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The problem the Manawatu Standard has with the Palmerston North City Council’s Turitea Reserve wind-farm consultation process is that residents can’t be sure of what they are supporting, or opposing.

The council has asked for submissions on changing the reserve’s management plan to allow “renewable electricity generation” within the reserve. That could mean a wind farm. It could mean solar panels. It could mean a mini hydro dam.

It just so happens the council has a proposal on the table from Mighty River Power that would like part of a proposed new wind farm to be placed within the reserve.

Some payments to the council have already been made and more are promised as the plan gets closer to going ahead. However, there’s no clear indication to city ratepayers of how many turbines this involves, how big they would be, where they would go, and what impact putting them in the reserve would have on the bush and trees.

The council has also raised the idea that a wind farm could generate money that could create an eco-park in the area. There is no promise it will definitely happen, nor when it will happen, nor how big the proposal will be, nor how much of the wind-farm money would go into such an eco-park.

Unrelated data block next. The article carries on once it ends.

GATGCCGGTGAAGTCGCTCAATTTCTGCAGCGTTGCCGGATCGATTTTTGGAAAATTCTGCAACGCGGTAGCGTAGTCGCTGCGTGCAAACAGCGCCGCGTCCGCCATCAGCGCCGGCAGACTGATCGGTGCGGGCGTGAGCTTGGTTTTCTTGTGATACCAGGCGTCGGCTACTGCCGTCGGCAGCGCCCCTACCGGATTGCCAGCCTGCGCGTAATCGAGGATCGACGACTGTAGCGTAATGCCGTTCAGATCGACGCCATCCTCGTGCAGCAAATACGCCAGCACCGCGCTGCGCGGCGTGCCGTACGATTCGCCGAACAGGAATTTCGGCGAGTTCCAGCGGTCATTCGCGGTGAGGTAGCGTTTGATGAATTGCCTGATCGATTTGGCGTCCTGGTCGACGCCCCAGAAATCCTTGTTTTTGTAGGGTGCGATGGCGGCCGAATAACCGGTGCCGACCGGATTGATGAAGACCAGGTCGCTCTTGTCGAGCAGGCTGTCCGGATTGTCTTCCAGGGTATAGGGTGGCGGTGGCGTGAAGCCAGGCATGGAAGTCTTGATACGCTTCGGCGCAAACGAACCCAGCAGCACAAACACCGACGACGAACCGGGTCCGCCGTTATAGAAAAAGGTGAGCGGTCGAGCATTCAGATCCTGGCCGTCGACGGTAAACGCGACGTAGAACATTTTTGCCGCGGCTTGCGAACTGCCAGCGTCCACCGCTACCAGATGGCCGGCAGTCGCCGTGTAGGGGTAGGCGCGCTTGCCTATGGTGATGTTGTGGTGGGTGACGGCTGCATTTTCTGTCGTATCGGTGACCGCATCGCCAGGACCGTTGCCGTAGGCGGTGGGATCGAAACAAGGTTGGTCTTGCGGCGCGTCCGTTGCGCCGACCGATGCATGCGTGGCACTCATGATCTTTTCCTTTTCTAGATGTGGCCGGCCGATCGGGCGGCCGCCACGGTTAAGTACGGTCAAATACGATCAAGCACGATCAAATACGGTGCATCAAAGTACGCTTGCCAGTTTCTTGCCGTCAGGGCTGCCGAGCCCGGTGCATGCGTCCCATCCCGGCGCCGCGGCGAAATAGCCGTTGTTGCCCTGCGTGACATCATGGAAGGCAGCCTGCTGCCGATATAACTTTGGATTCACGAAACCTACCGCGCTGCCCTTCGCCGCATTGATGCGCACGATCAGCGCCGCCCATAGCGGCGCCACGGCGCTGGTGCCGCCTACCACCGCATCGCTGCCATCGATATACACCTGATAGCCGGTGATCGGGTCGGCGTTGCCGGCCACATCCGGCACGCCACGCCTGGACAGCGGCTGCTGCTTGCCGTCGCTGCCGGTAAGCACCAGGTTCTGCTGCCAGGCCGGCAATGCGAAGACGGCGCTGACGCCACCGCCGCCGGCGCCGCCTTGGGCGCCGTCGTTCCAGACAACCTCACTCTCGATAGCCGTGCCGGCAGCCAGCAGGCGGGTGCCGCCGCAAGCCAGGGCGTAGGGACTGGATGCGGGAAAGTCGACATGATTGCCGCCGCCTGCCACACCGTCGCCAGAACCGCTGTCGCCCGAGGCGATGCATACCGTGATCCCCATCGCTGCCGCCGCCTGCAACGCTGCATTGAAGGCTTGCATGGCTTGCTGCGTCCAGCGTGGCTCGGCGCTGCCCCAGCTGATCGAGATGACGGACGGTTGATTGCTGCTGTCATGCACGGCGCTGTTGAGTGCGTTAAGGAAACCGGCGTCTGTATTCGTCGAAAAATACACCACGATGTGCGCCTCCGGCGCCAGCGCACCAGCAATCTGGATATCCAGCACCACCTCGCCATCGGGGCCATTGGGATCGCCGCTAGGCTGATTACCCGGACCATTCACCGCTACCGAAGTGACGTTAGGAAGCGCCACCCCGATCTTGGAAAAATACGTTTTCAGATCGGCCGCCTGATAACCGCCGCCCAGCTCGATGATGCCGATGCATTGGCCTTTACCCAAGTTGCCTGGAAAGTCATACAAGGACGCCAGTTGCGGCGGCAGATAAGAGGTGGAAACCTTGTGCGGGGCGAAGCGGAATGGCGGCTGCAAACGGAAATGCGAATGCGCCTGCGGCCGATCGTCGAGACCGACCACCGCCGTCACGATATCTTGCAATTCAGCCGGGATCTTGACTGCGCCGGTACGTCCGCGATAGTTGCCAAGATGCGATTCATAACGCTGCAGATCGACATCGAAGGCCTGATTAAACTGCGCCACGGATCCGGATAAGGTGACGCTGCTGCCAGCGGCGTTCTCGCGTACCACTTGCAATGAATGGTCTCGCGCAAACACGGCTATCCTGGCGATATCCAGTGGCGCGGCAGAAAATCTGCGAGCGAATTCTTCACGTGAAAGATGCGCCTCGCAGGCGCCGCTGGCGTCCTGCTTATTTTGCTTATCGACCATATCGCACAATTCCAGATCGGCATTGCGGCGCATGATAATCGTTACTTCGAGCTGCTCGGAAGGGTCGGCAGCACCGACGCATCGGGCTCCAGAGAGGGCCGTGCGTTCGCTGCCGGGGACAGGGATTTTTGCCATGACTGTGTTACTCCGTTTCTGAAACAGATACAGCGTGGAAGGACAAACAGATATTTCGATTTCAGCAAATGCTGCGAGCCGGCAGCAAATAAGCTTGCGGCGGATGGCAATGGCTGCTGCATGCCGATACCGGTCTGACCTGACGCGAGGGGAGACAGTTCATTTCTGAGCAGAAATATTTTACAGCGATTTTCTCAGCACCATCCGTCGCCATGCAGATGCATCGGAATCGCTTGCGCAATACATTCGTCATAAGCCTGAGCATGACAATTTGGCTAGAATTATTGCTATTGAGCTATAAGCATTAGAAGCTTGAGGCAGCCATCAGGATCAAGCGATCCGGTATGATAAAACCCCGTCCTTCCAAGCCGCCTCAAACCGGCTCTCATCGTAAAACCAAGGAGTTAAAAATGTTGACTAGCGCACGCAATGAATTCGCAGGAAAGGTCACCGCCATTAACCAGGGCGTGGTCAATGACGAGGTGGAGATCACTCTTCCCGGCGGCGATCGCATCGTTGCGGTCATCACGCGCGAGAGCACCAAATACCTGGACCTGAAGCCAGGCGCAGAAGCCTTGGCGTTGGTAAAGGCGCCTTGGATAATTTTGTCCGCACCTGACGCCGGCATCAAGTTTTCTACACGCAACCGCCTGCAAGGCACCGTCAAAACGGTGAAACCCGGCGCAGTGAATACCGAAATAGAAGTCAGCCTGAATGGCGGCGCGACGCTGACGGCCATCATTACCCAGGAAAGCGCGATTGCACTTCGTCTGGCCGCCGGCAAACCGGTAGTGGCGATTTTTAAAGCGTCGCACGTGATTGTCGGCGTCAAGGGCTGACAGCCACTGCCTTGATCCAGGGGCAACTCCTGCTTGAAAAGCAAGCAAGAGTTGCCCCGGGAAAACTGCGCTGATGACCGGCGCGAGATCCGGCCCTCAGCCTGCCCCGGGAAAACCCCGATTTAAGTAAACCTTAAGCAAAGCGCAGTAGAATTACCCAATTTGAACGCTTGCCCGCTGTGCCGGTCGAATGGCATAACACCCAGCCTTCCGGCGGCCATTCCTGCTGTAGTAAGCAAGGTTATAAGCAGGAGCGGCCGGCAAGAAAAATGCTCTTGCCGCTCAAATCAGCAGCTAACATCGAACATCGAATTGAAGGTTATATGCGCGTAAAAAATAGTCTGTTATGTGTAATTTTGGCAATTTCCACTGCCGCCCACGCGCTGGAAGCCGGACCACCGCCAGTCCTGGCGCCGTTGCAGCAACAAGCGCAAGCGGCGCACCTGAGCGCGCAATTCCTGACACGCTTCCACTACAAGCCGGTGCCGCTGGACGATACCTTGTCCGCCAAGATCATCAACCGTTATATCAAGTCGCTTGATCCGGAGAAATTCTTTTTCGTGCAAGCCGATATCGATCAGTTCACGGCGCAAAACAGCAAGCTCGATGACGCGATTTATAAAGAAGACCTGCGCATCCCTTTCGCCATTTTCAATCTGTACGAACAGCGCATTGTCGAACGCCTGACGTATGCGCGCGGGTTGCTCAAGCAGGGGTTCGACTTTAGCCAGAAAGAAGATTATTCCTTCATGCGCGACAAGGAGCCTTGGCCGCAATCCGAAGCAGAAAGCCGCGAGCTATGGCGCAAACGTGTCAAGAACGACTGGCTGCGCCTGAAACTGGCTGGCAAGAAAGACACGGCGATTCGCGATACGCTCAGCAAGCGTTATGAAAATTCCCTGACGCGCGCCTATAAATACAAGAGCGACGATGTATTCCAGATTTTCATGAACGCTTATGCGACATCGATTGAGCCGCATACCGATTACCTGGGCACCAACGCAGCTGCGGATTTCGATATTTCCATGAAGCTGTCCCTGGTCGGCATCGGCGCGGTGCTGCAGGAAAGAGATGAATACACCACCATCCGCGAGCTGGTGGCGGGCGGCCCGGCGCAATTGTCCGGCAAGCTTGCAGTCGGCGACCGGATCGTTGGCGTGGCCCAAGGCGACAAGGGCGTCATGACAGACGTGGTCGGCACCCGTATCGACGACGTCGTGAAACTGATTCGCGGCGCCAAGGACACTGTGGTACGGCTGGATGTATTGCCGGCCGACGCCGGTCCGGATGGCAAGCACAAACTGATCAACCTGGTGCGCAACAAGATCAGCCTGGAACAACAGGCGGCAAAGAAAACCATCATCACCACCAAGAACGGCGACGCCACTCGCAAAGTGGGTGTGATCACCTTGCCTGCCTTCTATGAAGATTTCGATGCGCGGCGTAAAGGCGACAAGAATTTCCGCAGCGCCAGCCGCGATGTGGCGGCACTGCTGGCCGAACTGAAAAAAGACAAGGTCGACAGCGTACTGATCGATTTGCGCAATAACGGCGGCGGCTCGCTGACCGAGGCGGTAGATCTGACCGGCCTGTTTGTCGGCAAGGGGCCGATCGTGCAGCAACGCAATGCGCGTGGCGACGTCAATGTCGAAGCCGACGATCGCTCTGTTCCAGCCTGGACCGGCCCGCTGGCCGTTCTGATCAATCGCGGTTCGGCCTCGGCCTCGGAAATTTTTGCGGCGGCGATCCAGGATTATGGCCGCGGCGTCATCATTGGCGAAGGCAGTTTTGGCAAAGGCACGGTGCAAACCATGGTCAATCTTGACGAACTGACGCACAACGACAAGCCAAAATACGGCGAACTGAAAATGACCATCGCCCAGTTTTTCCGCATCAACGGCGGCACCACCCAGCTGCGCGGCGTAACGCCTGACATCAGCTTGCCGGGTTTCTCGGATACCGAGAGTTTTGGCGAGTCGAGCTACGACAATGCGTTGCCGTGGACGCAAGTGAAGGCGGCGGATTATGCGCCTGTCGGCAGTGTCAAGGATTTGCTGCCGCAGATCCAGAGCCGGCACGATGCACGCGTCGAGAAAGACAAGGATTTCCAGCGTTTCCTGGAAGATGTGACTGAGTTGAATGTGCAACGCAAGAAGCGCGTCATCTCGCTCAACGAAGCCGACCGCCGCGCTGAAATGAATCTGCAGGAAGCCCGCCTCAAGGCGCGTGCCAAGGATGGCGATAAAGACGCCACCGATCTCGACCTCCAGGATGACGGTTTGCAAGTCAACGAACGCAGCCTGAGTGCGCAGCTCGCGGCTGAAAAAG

What all this means is that residents who support changes to the reserve management plan don’t really know what they are opening the door to. Those who oppose changing the reserve plan don’t really know what they are shutting the door on.

The Manawatu Standard is comfortable with the concept of wind-generated electricity, but we believe ratepayers have a right to know what is being planned.

What has been missing is open debate among councillors on whether they, as our elected representatives, think the city should have a wind farm of a certain size and type at Turitea. Supposedly, that debate will come through the resource consent process that will follow a change to the plan and Mighty River’s probable application to install a wind farm.

The reserve isn’t private land and residents aren’t disinterested bystanders. To allow the process to get to the stage of where an independent commissioner will decide while residents argue from the sidelines seems wrong. More debate on the specifics of the plan should be coming in advance of all this.

Remember: When you make a submission on the plan – and the deadline is Monday – all you are doing is saying whether renewable electricity generation can occur there or not. Everything else is still to be revealed.
Jo Myers

This article is the work of the source indicated. Any opinions expressed in it are not necessarily those of National Wind Watch.

The copyright of this article resides with the author or publisher indicated. As part of its noncommercial effort to present the environmental, social, scientific, and economic issues of large-scale wind power development to a global audience seeking such information, National Wind Watch endeavors to observe “fair use” as provided for in section 107 of U.S. Copyright Law and similar “fair dealing” provisions of the copyright laws of other nations. Send requests to excerpt, general inquiries, and comments via e-mail.

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